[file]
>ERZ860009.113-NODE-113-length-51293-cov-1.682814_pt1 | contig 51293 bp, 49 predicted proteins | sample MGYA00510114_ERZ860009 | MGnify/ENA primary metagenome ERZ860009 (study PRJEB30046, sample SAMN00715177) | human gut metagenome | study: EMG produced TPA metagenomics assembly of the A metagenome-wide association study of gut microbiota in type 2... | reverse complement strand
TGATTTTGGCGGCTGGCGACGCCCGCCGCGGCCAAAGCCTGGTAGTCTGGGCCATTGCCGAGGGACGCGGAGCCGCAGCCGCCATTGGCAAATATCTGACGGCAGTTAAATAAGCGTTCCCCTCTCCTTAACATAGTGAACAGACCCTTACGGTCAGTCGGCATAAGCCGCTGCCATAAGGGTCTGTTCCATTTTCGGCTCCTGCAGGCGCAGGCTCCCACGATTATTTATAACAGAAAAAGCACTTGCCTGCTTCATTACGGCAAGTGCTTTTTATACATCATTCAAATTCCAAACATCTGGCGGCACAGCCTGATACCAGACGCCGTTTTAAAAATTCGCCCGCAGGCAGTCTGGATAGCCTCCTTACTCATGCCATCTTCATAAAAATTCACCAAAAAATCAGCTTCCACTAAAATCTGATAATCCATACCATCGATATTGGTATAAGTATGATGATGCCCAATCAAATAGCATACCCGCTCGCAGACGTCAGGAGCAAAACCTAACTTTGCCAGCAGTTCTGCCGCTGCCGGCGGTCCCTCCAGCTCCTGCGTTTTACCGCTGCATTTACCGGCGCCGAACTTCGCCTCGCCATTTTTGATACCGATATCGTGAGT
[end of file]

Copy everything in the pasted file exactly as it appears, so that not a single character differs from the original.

>ERZ860009.113-NODE-113-length-51293-cov-1.682814_pt1 | contig 51293 bp, 49 predicted proteins | sample MGYA00510114_ERZ860009 | MGnify/ENA primary metagenome ERZ860009 (study PRJEB30046, sample SAMN00715177) | human gut metagenome | study: EMG produced TPA metagenomics assembly of the A metagenome-wide association study of gut microbiota in type 2... | reverse complement strand
TGATTTTGGCGGCTGGCGACGCCCGCCGCGGCCAAAGCCTGGTAGTCTGGGCCATTGCCGAGGGACGCGGAGCCGCAGCCGCCATTGGCAAATATCTGACGGCAGTTAAATAAGCGTTCCCCTCTCCTTAACATAGTGAACAGACCCTTACGGTCAGTCGGCATAAGCCGCTGCCATAAGGGTCTGTTCCATTTTCGGCTCCTGCAGGCGCAGGCTCCCACGATTATTTATAACAGAAAAAGCACTTGCCTGCTTCATTACGGCAAGTGCTTTTTATACATCATTCAAATTCCAAACATCTGGCGGCACAGCCTGATACCAGACGCCGTTTTAAAAATTCGCCCGCAGGCAGTCTGGATAGCCTCCTTACTCATGCCATCTTCATAAAAATTCACCAAAAAATCAGCTTCCACTAAAATCTGATAATCCATACCATCGATATTGGTATAAGTATGATGATGCCCAATCAAATAGCATACCCGCTCGCAGACGTCAGGAGCAAAACCTAACTTTGCCAGCAGTTCTGCCGCTGCCGGCGGTCCCTCCAGCTCCTGCGTTTTACCGCTGCATTTACCGGCGCCGAACTTCGCCTCGCCATTTTTGATACCGATATCGTGAGT